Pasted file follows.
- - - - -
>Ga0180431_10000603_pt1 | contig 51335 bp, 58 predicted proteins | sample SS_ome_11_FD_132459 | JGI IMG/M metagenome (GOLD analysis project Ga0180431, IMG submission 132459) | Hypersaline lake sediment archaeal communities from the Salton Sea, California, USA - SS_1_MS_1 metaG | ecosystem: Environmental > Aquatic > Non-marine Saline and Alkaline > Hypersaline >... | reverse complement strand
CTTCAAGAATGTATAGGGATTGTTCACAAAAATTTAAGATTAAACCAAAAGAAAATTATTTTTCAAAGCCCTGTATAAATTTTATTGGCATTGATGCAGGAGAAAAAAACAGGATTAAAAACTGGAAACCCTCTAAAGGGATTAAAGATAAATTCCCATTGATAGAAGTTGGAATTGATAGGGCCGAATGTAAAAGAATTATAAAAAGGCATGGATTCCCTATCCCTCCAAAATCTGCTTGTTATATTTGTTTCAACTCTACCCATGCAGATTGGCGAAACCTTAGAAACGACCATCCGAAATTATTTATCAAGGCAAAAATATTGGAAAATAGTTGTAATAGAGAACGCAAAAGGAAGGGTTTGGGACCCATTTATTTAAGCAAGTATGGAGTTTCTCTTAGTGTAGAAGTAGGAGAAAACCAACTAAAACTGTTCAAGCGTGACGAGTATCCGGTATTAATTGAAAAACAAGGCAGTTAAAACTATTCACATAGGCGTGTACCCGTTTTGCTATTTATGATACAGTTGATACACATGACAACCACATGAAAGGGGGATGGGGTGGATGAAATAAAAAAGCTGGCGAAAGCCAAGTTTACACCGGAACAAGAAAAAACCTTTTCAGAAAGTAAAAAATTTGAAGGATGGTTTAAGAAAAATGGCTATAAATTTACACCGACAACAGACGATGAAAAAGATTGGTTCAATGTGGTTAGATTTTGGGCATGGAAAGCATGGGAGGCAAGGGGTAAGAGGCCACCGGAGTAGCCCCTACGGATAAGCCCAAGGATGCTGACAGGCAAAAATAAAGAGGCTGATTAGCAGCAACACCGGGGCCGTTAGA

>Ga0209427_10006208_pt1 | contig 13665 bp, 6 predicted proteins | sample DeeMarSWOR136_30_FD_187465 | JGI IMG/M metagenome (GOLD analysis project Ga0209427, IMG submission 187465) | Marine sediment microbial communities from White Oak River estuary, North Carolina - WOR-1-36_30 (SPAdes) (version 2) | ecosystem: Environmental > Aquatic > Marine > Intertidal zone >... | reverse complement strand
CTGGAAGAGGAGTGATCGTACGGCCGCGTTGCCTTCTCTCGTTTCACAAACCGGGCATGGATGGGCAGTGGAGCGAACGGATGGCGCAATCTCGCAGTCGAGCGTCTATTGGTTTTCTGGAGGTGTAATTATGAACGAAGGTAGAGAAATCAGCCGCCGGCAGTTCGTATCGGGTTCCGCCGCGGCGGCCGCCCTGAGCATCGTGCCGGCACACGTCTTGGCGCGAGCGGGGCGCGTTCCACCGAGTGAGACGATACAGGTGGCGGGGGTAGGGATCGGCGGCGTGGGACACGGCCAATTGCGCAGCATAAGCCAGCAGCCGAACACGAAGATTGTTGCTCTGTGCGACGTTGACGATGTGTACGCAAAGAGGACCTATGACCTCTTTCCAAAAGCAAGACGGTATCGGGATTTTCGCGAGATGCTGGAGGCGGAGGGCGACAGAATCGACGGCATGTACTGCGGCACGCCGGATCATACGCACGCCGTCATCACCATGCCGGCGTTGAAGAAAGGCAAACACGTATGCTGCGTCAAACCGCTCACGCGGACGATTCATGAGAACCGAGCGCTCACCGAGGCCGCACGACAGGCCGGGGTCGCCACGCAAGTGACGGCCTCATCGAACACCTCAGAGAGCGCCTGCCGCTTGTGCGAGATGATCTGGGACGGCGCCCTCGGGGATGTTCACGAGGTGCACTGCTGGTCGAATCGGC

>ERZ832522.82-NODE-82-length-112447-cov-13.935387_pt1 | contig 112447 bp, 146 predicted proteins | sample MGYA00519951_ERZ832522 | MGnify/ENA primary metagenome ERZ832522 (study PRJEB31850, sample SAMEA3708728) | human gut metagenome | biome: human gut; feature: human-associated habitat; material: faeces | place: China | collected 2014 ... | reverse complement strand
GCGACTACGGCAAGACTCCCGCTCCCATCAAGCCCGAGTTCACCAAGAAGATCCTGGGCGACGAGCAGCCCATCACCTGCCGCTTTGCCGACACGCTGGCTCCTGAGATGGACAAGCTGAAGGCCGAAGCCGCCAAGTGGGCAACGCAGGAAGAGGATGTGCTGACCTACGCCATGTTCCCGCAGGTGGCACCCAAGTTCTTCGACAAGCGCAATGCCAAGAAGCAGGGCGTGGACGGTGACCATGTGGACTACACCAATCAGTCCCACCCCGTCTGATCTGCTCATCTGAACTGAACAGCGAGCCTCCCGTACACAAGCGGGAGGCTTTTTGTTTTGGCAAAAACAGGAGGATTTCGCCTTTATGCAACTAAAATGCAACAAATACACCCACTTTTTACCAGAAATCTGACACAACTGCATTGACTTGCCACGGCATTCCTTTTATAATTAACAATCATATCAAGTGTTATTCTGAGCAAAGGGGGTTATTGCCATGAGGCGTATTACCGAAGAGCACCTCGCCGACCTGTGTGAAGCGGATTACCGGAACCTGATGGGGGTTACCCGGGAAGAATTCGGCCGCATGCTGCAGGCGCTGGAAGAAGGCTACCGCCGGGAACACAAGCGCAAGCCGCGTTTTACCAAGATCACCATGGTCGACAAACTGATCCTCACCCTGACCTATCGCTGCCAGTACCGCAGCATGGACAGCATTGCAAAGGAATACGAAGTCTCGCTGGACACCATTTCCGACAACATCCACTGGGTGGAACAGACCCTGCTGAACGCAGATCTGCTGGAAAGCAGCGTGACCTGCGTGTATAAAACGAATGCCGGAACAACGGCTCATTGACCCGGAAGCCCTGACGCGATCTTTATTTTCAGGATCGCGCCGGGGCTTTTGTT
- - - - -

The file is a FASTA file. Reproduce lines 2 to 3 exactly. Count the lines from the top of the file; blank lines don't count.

CTTCAAGAATGTATAGGGATTGTTCACAAAAATTTAAGATTAAACCAAAAGAAAATTATTTTTCAAAGCCCTGTATAAATTTTATTGGCATTGATGCAGGAGAAAAAAACAGGATTAAAAACTGGAAACCCTCTAAAGGGATTAAAGATAAATTCCCATTGATAGAAGTTGGAATTGATAGGGCCGAATGTAAAAGAATTATAAAAAGGCATGGATTCCCTATCCCTCCAAAATCTGCTTGTTATATTTGTTTCAACTCTACCCATGCAGATTGGCGAAACCTTAGAAACGACCATCCGAAATTATTTATCAAGGCAAAAATATTGGAAAATAGTTGTAATAGAGAACGCAAAAGGAAGGGTTTGGGACCCATTTATTTAAGCAAGTATGGAGTTTCTCTTAGTGTAGAAGTAGGAGAAAACCAACTAAAACTGTTCAAGCGTGACGAGTATCCGGTATTAATTGAAAAACAAGGCAGTTAAAACTATTCACATAGGCGTGTACCCGTTTTGCTATTTATGATACAGTTGATACACATGACAACCACATGAAAGGGGGATGGGGTGGATGAAATAAAAAAGCTGGCGAAAGCCAAGTTTACACCGGAACAAGAAAAAACCTTTTCAGAAAGTAAAAAATTTGAAGGATGGTTTAAGAAAAATGGCTATAAATTTACACCGACAACAGACGATGAAAAAGATTGGTTCAATGTGGTTAGATTTTGGGCATGGAAAGCATGGGAGGCAAGGGGTAAGAGGCCACCGGAGTAGCCCCTACGGATAAGCCCAAGGATGCTGACAGGCAAAAATAAAGAGGCTGATTAGCAGCAACACCGGGGCCGTTAGA

>Ga0209427_10006208_pt1 | contig 13665 bp, 6 predicted proteins | sample DeeMarSWOR136_30_FD_187465 | JGI IMG/M metagenome (GOLD analysis project Ga0209427, IMG submission 187465) | Marine sediment microbial communities from White Oak River estuary, North Carolina - WOR-1-36_30 (SPAdes) (version 2) | ecosystem: Environmental > Aquatic > Marine > Intertidal zone >... | reverse complement strand